This is a very insightful article about a study on global attitudes surrounding COVID-19 and health messaging. It’s great to see that in most countries, “the vast majority of people are doing the right things, such as following government and health authority directives designed to limit the virus’s spread.” But it is concerning that the researchers were able to detect that “a fatigue is setting in,” and that 12-25% of people “are not self-isolating even if they believe or know they have contracted the virus.” (especially when considering this is from self reporting via a survey!)
A key takeaway from the study is that “one-size fits all” messages do not appear to be reaching everyone (if you are a member of this forum you probably know that already!), since people are motivated by different things (eg, economic, health, or social concerns). The team however did find that a certain type of messaging “encouraged cooperation the most.” Positively framed COVID messages that emphasize community solidarity and positive outcomes tended to be more effective than emphasizing the negative consequences of ignoring health recommendations.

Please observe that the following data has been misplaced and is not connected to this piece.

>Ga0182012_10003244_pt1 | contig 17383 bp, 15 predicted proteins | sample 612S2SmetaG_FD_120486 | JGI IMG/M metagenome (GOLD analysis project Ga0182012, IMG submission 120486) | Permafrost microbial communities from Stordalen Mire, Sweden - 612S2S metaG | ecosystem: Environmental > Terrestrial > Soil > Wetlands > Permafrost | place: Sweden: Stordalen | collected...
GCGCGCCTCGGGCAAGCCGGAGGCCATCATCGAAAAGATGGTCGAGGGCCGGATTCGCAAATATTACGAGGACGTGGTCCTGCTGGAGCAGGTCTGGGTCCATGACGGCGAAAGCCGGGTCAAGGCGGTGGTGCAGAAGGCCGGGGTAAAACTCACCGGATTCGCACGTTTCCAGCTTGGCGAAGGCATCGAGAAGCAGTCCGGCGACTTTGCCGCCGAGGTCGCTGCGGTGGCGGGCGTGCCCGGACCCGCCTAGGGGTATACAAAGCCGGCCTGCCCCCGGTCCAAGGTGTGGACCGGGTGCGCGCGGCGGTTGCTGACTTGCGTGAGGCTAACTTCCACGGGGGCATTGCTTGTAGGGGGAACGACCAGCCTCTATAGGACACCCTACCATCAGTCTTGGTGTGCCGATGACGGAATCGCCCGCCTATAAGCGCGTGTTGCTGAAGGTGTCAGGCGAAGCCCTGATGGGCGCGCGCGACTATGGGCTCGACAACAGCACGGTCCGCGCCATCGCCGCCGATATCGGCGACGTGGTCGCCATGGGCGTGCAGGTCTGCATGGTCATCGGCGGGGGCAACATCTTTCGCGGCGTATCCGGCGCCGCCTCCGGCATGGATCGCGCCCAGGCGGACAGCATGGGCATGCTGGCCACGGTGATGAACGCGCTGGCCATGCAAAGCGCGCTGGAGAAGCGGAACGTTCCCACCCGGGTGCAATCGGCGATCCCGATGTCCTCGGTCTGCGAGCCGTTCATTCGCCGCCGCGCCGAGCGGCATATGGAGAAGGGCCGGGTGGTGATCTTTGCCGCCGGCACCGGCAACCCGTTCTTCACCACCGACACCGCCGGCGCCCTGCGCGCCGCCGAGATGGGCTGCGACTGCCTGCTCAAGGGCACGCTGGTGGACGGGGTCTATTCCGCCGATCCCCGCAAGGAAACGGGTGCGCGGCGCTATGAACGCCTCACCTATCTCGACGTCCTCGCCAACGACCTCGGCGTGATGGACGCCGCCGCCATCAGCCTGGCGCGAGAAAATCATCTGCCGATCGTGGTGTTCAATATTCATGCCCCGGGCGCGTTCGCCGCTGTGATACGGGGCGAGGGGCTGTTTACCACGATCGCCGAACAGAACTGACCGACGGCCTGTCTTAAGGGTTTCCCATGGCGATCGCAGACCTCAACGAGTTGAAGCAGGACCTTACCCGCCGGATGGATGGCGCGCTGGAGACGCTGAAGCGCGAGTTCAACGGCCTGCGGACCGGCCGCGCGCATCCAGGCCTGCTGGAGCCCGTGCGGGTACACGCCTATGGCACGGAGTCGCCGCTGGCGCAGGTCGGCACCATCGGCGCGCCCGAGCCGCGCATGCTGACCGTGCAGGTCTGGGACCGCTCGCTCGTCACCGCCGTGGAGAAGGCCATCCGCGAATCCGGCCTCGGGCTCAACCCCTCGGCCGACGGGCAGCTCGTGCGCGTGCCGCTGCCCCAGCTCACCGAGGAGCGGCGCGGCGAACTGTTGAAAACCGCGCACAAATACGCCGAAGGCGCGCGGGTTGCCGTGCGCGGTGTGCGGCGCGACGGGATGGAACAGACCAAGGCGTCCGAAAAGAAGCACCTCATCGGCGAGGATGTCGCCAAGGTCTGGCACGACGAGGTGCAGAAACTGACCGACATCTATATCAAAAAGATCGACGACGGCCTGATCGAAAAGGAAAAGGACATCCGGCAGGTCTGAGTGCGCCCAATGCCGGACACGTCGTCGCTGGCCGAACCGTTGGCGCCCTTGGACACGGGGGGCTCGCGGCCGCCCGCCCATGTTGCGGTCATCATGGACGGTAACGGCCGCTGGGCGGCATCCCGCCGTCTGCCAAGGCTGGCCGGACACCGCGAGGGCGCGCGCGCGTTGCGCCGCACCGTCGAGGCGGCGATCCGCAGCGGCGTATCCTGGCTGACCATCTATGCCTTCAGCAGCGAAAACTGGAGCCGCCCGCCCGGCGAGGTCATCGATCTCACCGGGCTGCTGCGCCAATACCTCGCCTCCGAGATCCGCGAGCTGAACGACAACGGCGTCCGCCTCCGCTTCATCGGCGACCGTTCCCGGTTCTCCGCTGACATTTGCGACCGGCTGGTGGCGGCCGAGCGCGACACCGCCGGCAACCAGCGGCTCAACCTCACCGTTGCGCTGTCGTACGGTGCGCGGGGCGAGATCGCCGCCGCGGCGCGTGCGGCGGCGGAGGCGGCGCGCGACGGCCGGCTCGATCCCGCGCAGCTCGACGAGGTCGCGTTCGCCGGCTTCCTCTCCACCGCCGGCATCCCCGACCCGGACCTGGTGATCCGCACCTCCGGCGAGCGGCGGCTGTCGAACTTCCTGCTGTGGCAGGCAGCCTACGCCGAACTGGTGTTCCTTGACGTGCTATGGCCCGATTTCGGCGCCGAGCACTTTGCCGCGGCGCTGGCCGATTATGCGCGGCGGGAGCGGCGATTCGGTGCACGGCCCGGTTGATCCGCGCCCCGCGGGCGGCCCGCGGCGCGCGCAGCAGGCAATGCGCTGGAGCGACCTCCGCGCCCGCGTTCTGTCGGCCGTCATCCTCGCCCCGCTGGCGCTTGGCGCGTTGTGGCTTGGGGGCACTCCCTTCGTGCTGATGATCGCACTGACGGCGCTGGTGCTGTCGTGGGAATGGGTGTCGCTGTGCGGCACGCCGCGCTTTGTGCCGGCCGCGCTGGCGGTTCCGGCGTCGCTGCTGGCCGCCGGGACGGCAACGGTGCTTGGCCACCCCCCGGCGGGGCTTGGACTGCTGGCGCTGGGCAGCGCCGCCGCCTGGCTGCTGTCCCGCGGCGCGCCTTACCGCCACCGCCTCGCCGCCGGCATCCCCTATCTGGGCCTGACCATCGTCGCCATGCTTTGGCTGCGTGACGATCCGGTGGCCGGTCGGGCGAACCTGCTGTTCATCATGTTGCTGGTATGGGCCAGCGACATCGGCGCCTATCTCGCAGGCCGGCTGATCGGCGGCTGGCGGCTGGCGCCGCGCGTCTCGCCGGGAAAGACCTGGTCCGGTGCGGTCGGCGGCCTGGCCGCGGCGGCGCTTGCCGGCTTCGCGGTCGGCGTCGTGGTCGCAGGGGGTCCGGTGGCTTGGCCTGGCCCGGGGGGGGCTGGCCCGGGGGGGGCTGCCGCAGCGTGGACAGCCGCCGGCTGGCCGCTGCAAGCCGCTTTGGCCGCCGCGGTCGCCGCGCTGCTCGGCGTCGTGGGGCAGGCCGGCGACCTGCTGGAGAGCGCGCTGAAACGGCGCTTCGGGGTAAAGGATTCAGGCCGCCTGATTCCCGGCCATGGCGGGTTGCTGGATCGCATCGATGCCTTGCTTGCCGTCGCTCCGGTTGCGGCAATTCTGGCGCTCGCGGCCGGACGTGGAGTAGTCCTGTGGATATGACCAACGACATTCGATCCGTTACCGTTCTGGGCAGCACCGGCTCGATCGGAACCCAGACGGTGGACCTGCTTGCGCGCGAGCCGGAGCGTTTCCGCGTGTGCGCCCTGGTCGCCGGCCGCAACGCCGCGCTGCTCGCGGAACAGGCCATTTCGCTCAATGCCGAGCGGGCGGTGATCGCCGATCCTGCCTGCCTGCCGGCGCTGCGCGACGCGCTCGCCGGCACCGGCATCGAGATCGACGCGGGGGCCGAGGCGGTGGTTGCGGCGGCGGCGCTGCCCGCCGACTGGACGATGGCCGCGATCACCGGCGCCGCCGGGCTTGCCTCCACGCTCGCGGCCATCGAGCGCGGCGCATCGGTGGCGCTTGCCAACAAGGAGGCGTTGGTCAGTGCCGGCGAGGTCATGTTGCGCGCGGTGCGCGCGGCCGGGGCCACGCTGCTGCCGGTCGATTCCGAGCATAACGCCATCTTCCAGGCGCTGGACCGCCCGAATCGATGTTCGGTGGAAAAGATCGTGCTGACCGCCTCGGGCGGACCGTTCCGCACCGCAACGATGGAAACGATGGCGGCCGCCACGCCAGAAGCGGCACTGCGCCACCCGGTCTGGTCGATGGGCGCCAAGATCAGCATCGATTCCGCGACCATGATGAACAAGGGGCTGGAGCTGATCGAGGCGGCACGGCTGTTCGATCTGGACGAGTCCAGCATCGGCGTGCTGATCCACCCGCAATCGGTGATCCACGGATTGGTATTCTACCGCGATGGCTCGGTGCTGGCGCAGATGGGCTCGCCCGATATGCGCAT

Thanks for sharing this. I read through the article and find it interesting that the positive messaging was more effective in changing behaviour than the negative messaging. The example given for the negative messaging was that an elderly relative could get sick and die. You would think that this would be an effective message in the sense that there would be a strong emotional pull that would encourage behaviour change. This would also be consistent with the concept of loss framing. It's a bit confusing to me. Thoughts?